These fears come after the UK agreed a nuclear submarine deal with both the US and Australia. The new naval alliance between the UK, the US and Australia has been dubbed Aukus. During the discussion about the new naval alliance, Boris Johnson was asked what the UK would do should Beijing try to invade Taipei at any point.
This prompted a response from the UK that saw a refusal to rule anything out, saying it was the UK’s job to “defend international law”.
The alliance has been praised by the national security adviser to Boris Johnson, who claims it has created “indissoluble bonds”.
Sir Stephen Lovegrove has also described the deal as “profound, strategic shift”, and has welcomed Australia as the seventh nuclear power.
Sir Stephen said: “There is a commitment by the three nations to deliver a plan that will enable the Royal Australian Navy to field nuclear powered – not nuclear armed – submarines in the coming years.
“It is perhaps the most significant capability collaboration anywhere in the world in the past six decades.”
The agreement between the UK, the US and Australia sees Canberra’s first nuclear-powered fleet being developed by the nations.
Boris Johnson, Joe Biden and Scott Morrison had met at the G7 summit back in June.
At this summit, the potential for the development of these subs was discussed and an agreement was in place.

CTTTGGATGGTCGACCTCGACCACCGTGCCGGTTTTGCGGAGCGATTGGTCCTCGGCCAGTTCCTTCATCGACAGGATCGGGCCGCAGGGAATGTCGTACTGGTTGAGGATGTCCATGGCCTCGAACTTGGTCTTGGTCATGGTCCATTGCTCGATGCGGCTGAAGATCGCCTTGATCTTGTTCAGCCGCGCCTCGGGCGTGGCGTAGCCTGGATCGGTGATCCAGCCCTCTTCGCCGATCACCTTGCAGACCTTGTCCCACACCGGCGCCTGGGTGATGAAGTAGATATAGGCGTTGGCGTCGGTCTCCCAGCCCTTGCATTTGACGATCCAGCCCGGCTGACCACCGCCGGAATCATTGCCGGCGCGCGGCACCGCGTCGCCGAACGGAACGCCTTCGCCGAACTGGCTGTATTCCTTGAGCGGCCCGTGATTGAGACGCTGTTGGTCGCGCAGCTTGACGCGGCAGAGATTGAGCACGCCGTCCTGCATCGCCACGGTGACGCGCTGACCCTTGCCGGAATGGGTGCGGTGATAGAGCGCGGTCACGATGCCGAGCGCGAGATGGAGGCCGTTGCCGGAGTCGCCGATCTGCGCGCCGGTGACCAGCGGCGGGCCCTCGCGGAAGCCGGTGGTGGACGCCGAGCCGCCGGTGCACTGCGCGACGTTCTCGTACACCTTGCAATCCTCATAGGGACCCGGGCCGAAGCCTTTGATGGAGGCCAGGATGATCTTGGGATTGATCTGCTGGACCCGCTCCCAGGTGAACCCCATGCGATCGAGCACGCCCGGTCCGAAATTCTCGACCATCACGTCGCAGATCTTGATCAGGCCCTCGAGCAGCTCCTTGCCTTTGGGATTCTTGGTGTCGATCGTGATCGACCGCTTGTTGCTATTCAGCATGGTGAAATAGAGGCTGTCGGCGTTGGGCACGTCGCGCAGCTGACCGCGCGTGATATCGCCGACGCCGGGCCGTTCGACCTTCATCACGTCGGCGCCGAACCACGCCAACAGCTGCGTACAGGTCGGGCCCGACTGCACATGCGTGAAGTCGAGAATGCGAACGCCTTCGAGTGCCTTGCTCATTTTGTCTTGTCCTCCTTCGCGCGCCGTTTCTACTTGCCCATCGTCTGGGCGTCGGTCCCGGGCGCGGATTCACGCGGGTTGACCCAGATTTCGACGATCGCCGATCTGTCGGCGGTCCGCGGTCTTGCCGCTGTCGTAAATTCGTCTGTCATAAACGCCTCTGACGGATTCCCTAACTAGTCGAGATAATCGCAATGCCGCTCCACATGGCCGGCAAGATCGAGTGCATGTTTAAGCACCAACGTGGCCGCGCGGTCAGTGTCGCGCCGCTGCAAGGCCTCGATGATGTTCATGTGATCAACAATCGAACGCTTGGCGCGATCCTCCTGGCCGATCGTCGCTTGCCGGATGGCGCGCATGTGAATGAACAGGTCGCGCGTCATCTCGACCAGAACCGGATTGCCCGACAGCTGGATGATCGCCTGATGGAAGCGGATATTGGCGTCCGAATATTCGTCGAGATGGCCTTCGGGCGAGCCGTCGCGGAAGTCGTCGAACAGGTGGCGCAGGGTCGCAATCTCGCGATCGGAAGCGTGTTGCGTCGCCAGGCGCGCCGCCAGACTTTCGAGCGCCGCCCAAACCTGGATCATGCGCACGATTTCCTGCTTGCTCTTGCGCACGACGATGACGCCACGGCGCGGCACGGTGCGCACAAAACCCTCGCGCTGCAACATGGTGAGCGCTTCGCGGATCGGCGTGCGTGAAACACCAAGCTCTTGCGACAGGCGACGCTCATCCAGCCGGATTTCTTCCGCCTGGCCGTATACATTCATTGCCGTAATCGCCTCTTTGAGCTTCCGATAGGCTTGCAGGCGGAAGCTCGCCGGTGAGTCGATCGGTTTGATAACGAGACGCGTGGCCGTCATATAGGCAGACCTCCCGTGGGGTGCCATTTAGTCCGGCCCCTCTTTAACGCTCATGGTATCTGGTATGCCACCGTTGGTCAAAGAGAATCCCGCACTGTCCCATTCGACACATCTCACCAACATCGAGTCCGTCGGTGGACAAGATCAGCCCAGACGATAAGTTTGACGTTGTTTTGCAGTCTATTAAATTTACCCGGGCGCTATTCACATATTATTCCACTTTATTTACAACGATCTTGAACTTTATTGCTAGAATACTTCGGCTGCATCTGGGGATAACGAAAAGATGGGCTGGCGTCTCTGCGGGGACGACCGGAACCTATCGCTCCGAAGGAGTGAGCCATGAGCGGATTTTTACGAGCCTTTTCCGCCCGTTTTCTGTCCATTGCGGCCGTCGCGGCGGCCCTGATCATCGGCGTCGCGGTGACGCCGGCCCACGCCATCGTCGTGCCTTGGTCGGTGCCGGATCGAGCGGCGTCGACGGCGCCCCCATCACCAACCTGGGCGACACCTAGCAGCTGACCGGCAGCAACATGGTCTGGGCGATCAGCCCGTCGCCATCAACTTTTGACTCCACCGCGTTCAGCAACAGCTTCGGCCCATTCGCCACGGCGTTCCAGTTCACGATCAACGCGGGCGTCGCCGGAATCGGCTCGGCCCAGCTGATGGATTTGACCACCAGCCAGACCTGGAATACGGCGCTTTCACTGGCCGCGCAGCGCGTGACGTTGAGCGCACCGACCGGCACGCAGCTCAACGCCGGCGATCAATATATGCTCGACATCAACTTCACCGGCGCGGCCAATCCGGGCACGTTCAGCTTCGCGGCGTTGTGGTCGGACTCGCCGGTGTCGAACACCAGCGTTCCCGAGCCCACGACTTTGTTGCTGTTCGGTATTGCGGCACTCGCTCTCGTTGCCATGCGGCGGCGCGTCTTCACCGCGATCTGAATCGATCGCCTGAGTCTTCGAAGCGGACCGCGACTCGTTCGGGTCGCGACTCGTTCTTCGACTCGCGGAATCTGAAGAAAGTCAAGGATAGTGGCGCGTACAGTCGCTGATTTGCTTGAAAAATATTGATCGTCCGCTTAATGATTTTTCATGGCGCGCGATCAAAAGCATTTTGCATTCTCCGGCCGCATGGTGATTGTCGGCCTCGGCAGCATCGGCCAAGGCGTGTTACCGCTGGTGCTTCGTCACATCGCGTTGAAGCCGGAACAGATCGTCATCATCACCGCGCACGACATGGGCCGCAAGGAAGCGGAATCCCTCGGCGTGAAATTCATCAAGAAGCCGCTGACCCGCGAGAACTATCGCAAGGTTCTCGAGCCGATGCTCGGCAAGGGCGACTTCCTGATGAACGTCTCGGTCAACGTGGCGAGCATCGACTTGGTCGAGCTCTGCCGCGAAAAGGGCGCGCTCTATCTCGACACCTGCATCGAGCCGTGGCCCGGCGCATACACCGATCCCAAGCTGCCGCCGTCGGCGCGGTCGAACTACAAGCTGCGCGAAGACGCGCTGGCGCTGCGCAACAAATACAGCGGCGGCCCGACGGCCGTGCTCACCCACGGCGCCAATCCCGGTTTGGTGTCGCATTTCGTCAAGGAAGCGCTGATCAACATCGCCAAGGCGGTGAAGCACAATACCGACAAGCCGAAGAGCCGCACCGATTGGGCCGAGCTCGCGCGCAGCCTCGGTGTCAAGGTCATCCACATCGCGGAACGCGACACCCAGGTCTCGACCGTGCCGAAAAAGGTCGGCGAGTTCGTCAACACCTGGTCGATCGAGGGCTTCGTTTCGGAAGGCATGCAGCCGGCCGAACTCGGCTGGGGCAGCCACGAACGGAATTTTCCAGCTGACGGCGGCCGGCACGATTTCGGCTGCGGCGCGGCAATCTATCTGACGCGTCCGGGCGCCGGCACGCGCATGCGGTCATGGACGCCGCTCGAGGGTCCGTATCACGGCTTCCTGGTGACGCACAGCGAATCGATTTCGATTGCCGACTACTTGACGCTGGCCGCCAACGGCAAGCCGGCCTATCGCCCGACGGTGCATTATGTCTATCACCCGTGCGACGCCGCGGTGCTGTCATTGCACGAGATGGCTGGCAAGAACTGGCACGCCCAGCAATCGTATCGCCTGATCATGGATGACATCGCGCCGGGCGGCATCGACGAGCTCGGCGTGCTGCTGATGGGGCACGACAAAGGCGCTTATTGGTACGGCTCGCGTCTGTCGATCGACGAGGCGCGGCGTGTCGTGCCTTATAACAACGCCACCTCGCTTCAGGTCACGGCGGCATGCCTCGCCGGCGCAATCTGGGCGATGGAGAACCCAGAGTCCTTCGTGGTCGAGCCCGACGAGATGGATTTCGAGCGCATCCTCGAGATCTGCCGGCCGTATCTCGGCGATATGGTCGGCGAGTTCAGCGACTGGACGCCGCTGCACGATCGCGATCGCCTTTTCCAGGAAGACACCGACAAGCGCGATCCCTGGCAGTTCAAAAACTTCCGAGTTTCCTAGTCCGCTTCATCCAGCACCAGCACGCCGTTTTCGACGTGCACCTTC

French foreign minister Jean-Yves Le Drian had admitted he felt “really angry” about the new alliance between the countries.
They said: “It was a stab in the back. We built a relationship of trust with Australia, and this was betrayed.”
It was former Prime Minister Theresa May who put forward the question to the current Prime Minister Boris Johnson about what would happen if China invaded Taiwan, as she asked: “What are the implications of this pact for the stance that would be taken by the United Kingdom in its response should China attempt to invade Taiwan?”
From this, Mr Johnson refused to rule anything out at this stage.
He said: “The United Kingdom remains determined to defend international law and that is the strong advice we would give to our friends across the world, and the strong advice that we would give to the government in Beijing.”
But Mr Johnson later emphasised that the new alliance in place was not intended to be “adversarial” towards anyone else.
Mr Johnson said: “It merely reflects the close relationship that we have with the United States and with Australia, the shared values that we have and the sheer level of trust between us that enables us to go to this extraordinary extent of sharing nuclear technology in the way that we are proposing to do.”